Nerd Guru

Because technical people need good soft skills to get ahead.

Sunday, June 17, 2007

Running Diary: Preparing for my performance evaluation, Part 1

I had a recent post based on an article on another site touting how best to prepare for your performance evaluation, so I thought I'd write sort of a retroactive piece on how I prepared for my last evaluation. I say "retroactive" because I'm telling it in present tense when really, I'm just remembering it as best I can since I didn't take notes, which is my usual Running Diary habit.

Knowing the process

In my first post on this subject, I stressed how important it is to understand the performance evaluation process that your company uses as it will shape how you interact with your boss (yes, that's a picture of mine at left). In my case, every employee that reports directly to my boss will get their evaluation at the same time. That means that, in addition to my grade, my manager will be filling out forms for around 6 other people at the same time. Most of my peers that also report to the same supervisor as me have a staff of their own that they must evaluate as well. While I don't have any formal subordinates, I interact with theirs on a daily basis and will be expected to provide feedback on as many people as possible.

Every employee is given a grade on a scale. Although I'll intentionally leave out how many points there are on that scale, there is a corporate mandate that a certain percentage of employees should fall within each part of that scale, within a reasonable amount of variance. Each manager is typically held to that percentage so that when all the grades for the entire company are rolled up, it meets the desired company-wide distribution. So, if you are on the cusp between two grades, you might artificially get moved one way or another not because of your performance, but because of the manager's requirement to fit the distribution a certain way.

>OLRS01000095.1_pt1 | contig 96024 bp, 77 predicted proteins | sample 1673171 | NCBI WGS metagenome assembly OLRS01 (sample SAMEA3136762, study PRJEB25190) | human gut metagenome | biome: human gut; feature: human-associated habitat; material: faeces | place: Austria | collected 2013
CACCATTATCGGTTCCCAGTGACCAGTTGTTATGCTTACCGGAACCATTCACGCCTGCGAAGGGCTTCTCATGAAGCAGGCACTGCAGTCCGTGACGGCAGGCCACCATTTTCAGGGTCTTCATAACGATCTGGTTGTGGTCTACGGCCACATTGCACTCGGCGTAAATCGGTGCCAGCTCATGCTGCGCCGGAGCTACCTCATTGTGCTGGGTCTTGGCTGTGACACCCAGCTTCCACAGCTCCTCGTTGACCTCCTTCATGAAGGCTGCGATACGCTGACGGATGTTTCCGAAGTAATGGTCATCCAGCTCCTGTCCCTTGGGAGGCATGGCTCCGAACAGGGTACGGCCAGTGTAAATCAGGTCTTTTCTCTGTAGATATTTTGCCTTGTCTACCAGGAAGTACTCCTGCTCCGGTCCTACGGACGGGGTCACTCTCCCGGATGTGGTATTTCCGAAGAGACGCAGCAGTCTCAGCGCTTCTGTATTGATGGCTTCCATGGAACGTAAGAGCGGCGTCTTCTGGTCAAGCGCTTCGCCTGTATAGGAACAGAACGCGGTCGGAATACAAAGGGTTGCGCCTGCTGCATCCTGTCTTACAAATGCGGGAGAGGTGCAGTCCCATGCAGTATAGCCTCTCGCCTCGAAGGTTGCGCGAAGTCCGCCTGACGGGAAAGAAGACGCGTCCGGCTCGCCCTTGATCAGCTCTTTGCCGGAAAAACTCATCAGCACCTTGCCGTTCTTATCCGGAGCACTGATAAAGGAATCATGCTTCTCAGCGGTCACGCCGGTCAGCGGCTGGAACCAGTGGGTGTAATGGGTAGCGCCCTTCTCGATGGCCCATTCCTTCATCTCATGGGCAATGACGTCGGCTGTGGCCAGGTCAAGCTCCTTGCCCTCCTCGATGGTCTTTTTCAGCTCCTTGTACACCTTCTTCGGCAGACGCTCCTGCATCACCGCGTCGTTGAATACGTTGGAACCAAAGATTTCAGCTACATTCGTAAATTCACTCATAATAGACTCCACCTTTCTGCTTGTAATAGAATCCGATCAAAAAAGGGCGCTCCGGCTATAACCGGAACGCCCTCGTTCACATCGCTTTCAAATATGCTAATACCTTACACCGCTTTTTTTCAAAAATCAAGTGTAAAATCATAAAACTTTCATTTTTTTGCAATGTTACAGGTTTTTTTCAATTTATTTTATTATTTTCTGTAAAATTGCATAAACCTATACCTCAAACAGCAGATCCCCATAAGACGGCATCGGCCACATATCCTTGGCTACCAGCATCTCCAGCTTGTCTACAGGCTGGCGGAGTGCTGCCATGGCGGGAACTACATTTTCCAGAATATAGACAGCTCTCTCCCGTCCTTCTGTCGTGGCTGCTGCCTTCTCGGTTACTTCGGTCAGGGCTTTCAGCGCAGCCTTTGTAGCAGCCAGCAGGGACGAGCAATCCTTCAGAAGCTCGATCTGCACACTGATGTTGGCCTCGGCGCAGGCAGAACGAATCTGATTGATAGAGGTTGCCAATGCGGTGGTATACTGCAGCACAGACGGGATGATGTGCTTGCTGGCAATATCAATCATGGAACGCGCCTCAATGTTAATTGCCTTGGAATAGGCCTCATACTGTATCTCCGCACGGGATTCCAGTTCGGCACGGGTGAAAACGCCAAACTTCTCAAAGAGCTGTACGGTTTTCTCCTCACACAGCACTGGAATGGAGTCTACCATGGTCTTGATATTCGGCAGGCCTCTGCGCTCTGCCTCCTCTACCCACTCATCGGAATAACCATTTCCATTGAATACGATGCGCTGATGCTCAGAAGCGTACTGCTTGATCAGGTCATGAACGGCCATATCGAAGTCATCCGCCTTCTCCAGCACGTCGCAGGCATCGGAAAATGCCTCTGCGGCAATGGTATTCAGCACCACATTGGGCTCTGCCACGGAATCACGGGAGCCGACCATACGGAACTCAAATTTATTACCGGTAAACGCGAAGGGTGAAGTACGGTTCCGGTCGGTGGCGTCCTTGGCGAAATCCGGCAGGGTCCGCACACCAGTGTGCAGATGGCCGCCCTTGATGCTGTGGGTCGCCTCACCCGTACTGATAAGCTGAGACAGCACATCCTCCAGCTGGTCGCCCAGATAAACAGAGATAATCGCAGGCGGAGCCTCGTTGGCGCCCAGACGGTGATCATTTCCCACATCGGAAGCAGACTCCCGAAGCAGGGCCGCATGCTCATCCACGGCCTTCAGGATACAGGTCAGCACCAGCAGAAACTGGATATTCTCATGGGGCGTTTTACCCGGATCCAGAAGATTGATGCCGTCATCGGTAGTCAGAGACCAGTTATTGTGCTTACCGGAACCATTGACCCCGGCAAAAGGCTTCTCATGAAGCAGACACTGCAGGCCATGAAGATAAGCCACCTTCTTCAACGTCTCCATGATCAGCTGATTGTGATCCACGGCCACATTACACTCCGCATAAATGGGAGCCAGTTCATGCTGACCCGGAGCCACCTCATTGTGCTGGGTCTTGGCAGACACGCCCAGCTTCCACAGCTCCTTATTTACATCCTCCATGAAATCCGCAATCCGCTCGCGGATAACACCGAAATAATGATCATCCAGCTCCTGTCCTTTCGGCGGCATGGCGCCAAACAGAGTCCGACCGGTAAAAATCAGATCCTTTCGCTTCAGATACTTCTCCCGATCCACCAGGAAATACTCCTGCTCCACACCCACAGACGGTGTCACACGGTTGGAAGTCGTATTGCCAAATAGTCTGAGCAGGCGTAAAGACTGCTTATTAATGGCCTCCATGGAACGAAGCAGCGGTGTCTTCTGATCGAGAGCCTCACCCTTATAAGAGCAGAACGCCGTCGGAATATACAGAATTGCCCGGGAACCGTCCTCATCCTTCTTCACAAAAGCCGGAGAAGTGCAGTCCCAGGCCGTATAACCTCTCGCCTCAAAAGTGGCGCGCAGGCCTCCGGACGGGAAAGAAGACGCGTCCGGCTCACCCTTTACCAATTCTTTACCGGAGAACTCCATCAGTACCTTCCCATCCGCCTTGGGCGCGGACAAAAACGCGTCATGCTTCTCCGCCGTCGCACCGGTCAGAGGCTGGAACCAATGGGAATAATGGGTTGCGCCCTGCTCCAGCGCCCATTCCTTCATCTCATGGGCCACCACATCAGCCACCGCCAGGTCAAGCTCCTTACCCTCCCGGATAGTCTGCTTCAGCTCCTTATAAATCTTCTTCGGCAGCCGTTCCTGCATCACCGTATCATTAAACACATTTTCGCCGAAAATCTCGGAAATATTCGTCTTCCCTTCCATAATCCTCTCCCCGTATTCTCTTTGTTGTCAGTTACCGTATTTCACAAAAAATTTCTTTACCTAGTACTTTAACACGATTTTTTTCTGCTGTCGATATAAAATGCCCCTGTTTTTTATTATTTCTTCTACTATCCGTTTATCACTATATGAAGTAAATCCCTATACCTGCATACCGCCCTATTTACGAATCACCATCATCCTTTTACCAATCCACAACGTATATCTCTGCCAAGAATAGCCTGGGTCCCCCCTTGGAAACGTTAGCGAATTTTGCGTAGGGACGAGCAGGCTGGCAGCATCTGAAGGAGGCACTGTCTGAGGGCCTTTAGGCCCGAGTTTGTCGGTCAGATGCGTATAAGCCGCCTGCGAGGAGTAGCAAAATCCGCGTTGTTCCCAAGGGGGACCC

The deadlines for submitting the evaluations are notoriously tight and the more of them someone has to fill out, the worse the workload gets. Plus, there are the normal projects to track and issues to keep track of while the whole process is going on. This is the primary reason I've avoided direct reports my whole career.

Starting with others

I start my performance evaluation process in what might be considered an unusual way: by collecting my thoughts on other people. There are three reasons for this:


  1. I know I'm going to be asked for feedback on others, so I might as well get it over with.


  2. By commenting on others first, it forces me to think about what all I've worked on during the year and who I've interacted with. In order to intelligently comment on someone else, I have to take good stock of what I've done too, so it ends up laying the groundwork for my own accomplishments list later in the process.


  3. I get "in the mood" of writing about accomplishments by constructing statements about others first. Just about everybody is uncomfortable writing nice things about themselves, so by starting with nice things about others, you get some vocabulary and wording momentum going.
For fiscal year 2006, I filled out feedback on 23 people before being prompted, which was more than I ever did before in previous jobs. A few were a page long, most were a paragraph or two, and others were as little as two sentences. I completed this exercise over about a week and a half and it definitely got me in a good frame of mind to work on my own accomplishments list.


In Part 2
, I'll go over approaching your accomplishments list as a resume and show a version of the one I filled out in Fall '06.

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